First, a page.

"Finding Nemo" is about a clownfish's quest to rescue his son
In real life, one clownfish changes sex when they pair up
Biologist wonders would it be so bad if kids learned that in a fun cartoon
There is a movie sequel planned for 2015
Leave it to a scientist to spoil the fun about a cartoon fish.
“Finding Nemo” was the Oscar-winning, box office animated smash about a clownfish who goes after his young son, who’s been plucked from the sea and ends up in a fish tank in a dentist’s office.
Rare is the child who hasn’t seen the movie. So wouldn’t it be something if the film or its upcoming sequel accurately depicted the life of a clownfish, writes Patrick Cooney of The Fisheries Blog.
Cooney knows his stuff. He’s a fish biologist at North Carolina State University with 15 years of experience. His blog post Monday wondered if it would be so bad if Disney showed how clownfish often change sex.
Yes, in real life, Nemo might become a woman.
Clownfish are sequential hermaphrodites, which helps keeps the species going by keeping the number of adult females and males fairly equal.
All young clownfish become male. And after they pair off, the dominant dude becomes a female.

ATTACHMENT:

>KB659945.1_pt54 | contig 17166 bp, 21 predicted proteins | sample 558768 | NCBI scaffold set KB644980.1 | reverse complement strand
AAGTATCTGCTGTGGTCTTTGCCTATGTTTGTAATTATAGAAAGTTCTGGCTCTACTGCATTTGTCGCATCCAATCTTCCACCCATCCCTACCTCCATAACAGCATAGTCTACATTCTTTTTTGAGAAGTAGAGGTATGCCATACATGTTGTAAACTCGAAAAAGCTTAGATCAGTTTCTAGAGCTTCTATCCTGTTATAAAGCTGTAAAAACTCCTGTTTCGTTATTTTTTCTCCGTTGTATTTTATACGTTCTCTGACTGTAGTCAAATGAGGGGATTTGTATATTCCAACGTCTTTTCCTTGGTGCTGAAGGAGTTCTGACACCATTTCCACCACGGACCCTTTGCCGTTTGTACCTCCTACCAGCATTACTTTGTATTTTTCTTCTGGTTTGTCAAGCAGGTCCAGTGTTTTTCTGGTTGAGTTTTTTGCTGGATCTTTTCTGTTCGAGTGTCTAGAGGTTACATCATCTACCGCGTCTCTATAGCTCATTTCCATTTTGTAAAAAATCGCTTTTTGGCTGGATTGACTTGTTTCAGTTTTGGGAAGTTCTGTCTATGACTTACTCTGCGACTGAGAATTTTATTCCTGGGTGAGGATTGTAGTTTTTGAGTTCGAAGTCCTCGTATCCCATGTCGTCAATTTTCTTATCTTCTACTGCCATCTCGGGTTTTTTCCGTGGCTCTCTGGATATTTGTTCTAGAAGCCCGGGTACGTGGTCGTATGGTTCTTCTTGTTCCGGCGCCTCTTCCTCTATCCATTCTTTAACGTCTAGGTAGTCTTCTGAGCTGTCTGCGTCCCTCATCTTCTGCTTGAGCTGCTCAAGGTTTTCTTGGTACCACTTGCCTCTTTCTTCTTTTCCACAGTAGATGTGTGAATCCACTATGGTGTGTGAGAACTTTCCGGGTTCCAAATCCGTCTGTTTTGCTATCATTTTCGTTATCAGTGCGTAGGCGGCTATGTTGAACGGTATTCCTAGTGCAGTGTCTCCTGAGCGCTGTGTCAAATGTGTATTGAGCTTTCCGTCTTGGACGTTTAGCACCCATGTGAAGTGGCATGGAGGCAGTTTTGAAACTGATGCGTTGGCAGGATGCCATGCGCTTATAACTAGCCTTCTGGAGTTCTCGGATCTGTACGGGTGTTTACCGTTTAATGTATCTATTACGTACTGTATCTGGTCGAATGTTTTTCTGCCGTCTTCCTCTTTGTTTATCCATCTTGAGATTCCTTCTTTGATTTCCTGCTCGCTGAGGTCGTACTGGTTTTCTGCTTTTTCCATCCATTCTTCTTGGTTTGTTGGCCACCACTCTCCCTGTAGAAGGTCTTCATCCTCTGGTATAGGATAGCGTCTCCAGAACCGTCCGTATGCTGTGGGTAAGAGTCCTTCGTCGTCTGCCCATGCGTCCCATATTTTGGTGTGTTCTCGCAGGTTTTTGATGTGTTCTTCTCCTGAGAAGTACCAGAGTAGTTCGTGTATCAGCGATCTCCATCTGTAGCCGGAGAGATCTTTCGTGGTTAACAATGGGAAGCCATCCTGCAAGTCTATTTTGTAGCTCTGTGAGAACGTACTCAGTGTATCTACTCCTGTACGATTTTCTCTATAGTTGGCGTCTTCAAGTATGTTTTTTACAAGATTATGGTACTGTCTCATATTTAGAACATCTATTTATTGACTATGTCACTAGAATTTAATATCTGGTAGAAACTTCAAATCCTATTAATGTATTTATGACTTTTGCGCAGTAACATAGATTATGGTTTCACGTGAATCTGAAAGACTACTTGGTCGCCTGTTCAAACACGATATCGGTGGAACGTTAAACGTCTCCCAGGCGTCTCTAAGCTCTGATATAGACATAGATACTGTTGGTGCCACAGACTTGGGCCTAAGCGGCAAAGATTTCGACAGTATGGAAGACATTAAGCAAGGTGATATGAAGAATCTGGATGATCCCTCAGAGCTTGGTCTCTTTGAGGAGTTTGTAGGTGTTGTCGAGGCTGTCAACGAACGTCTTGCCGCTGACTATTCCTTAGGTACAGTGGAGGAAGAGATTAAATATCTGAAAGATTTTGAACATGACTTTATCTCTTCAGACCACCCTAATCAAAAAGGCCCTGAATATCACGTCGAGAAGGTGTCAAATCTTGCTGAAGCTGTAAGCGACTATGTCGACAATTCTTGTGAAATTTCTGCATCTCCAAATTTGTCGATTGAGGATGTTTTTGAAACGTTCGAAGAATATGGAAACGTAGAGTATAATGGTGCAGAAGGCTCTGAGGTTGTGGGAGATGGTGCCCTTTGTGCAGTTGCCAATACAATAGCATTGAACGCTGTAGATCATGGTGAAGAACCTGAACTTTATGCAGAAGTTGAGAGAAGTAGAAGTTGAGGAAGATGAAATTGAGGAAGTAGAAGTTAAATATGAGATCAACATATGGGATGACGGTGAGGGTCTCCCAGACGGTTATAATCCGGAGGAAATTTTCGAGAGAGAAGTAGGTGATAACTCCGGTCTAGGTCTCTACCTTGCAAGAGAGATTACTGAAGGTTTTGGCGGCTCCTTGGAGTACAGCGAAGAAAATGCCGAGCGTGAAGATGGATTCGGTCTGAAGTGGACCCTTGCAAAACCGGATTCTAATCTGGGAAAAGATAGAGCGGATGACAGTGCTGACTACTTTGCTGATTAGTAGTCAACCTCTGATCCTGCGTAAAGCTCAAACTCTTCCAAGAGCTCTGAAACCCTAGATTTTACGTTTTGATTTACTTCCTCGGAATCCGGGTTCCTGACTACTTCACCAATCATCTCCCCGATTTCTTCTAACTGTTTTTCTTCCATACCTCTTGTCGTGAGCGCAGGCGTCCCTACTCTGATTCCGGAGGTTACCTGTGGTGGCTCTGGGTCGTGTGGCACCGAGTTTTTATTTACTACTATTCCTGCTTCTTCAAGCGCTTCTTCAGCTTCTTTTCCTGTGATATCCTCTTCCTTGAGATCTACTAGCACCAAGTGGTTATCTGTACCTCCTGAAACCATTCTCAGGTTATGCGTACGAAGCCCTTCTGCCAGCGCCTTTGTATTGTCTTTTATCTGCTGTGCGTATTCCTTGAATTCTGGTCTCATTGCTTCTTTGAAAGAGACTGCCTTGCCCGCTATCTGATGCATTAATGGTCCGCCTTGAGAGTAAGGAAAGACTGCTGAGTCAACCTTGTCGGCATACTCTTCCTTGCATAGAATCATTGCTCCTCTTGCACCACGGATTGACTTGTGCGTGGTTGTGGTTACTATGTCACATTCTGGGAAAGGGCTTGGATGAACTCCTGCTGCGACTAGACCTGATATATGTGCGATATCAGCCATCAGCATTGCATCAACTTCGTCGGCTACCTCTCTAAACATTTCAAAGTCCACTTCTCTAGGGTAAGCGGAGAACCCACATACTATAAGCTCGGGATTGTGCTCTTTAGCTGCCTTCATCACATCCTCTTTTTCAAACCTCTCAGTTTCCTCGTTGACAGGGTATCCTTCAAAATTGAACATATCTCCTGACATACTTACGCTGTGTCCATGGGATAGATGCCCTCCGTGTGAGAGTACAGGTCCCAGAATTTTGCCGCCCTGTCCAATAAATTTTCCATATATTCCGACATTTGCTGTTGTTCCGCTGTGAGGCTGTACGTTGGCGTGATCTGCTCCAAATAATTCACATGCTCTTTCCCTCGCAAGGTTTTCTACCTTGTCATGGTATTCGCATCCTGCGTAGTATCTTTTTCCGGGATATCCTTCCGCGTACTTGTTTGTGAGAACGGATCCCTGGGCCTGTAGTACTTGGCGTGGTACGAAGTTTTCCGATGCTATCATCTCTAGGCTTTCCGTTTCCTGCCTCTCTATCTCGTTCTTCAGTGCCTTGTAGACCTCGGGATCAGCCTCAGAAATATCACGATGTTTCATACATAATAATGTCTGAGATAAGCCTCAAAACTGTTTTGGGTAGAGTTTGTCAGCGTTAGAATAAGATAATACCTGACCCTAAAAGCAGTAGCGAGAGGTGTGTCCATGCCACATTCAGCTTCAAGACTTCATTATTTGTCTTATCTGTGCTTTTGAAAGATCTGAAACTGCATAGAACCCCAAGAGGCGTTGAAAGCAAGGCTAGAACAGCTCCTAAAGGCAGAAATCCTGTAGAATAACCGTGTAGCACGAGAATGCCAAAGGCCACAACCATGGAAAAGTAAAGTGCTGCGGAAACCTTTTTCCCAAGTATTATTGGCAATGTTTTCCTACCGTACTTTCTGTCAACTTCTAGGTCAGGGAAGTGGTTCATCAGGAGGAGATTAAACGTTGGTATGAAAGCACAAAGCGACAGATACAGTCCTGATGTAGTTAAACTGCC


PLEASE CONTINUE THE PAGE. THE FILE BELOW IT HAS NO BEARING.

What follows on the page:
This means that if Nemo’s mom is killed (as are most of the clownfish) and Nemo hangs out with his dad after they are reunited, then one of them is going to become a woman (likely dad). Or if dad gets fished, then Nemo might become a girl when he pairs off with another male.
“Although a much different storyline, it still sounds like a crazy adventure!” Cooney writes below the headline “Finding Nemo lied to your kids.”
Actually it sounds like he was just trying to use “Finding Nemo” for a little fish education.
“We are just having some fun here pointing out the crazy life cycle of clownfish while associating it with something people are familiar with…Finding Nemo,” the blog says in the comments (which correctly point out that fish don’t actually talk).
Perhaps there’s still time the to work the lesson into the sequel, “Finding Dory,” which is due in 2015.